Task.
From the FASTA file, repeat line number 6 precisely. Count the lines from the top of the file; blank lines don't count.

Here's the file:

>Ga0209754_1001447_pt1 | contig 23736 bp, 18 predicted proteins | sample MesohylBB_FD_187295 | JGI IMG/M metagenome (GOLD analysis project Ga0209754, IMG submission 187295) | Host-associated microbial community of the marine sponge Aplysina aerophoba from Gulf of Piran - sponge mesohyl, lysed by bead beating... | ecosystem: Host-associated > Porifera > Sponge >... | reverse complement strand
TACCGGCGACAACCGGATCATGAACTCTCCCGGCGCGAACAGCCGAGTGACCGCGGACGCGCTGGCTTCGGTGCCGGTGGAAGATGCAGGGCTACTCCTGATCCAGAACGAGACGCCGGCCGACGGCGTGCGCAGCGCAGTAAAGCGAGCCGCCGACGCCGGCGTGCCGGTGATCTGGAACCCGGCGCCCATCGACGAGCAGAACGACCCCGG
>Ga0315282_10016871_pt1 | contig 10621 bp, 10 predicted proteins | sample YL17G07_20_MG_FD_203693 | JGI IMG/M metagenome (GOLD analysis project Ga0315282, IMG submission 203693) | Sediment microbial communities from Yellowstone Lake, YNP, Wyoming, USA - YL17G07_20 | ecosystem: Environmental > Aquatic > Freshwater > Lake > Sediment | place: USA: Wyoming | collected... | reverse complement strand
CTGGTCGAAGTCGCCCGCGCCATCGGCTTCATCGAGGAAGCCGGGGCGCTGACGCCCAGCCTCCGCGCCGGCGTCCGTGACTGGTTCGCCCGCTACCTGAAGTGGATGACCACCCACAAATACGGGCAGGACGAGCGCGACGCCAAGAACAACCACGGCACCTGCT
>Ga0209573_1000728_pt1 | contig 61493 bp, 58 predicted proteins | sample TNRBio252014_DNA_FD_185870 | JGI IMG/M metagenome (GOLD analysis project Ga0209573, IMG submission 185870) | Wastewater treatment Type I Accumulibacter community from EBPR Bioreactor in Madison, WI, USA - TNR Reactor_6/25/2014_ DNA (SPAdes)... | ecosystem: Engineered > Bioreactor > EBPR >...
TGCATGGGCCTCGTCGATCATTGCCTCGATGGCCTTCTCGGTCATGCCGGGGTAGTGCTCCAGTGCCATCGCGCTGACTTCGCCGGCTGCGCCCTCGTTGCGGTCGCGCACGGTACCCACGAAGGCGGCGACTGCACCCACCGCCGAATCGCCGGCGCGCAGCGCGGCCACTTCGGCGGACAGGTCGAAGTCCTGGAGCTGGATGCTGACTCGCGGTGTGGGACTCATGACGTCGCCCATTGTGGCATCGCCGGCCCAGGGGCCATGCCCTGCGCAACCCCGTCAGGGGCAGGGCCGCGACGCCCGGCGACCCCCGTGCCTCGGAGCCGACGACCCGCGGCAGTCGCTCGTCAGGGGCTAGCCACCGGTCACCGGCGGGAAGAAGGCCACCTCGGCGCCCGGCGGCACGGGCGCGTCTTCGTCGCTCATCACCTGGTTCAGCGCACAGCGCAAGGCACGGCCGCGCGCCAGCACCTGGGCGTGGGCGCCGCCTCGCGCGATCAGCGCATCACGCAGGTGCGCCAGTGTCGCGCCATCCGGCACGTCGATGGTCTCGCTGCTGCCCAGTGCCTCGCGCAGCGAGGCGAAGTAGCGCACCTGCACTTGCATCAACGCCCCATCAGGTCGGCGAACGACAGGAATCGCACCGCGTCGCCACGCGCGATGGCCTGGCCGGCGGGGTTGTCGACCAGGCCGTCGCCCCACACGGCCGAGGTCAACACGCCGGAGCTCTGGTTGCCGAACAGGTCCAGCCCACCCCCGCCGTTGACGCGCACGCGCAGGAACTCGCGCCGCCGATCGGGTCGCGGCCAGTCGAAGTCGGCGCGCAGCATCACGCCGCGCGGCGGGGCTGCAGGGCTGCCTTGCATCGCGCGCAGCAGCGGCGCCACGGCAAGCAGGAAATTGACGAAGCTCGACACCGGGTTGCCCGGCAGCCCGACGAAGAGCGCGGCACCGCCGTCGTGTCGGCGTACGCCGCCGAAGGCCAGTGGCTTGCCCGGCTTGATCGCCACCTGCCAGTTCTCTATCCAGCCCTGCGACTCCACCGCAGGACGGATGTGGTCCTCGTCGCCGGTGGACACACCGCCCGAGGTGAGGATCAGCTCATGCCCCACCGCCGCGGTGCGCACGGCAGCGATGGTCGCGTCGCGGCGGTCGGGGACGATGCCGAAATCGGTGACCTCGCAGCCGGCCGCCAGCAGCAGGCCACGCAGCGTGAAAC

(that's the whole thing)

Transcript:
TGCATGGGCCTCGTCGATCATTGCCTCGATGGCCTTCTCGGTCATGCCGGGGTAGTGCTCCAGTGCCATCGCGCTGACTTCGCCGGCTGCGCCCTCGTTGCGGTCGCGCACGGTACCCACGAAGGCGGCGACTGCACCCACCGCCGAATCGCCGGCGCGCAGCGCGGCCACTTCGGCGGACAGGTCGAAGTCCTGGAGCTGGATGCTGACTCGCGGTGTGGGACTCATGACGTCGCCCATTGTGGCATCGCCGGCCCAGGGGCCATGCCCTGCGCAACCCCGTCAGGGGCAGGGCCGCGACGCCCGGCGACCCCCGTGCCTCGGAGCCGACGACCCGCGGCAGTCGCTCGTCAGGGGCTAGCCACCGGTCACCGGCGGGAAGAAGGCCACCTCGGCGCCCGGCGGCACGGGCGCGTCTTCGTCGCTCATCACCTGGTTCAGCGCACAGCGCAAGGCACGGCCGCGCGCCAGCACCTGGGCGTGGGCGCCGCCTCGCGCGATCAGCGCATCACGCAGGTGCGCCAGTGTCGCGCCATCCGGCACGTCGATGGTCTCGCTGCTGCCCAGTGCCTCGCGCAGCGAGGCGAAGTAGCGCACCTGCACTTGCATCAACGCCCCATCAGGTCGGCGAACGACAGGAATCGCACCGCGTCGCCACGCGCGATGGCCTGGCCGGCGGGGTTGTCGACCAGGCCGTCGCCCCACACGGCCGAGGTCAACACGCCGGAGCTCTGGTTGCCGAACAGGTCCAGCCCACCCCCGCCGTTGACGCGCACGCGCAGGAACTCGCGCCGCCGATCGGGTCGCGGCCAGTCGAAGTCGGCGCGCAGCATCACGCCGCGCGGCGGGGCTGCAGGGCTGCCTTGCATCGCGCGCAGCAGCGGCGCCACGGCAAGCAGGAAATTGACGAAGCTCGACACCGGGTTGCCCGGCAGCCCGACGAAGAGCGCGGCACCGCCGTCGTGTCGGCGTACGCCGCCGAAGGCCAGTGGCTTGCCCGGCTTGATCGCCACCTGCCAGTTCTCTATCCAGCCCTGCGACTCCACCGCAGGACGGATGTGGTCCTCGTCGCCGGTGGACACACCGCCCGAGGTGAGGATCAGCTCATGCCCCACCGCCGCGGTGCGCACGGCAGCGATGGTCGCGTCGCGGCGGTCGGGGACGATGCCGAAATCGGTGACCTCGCAGCCGGCCGCCAGCAGCAGGCCACGCAGCGTGAAAC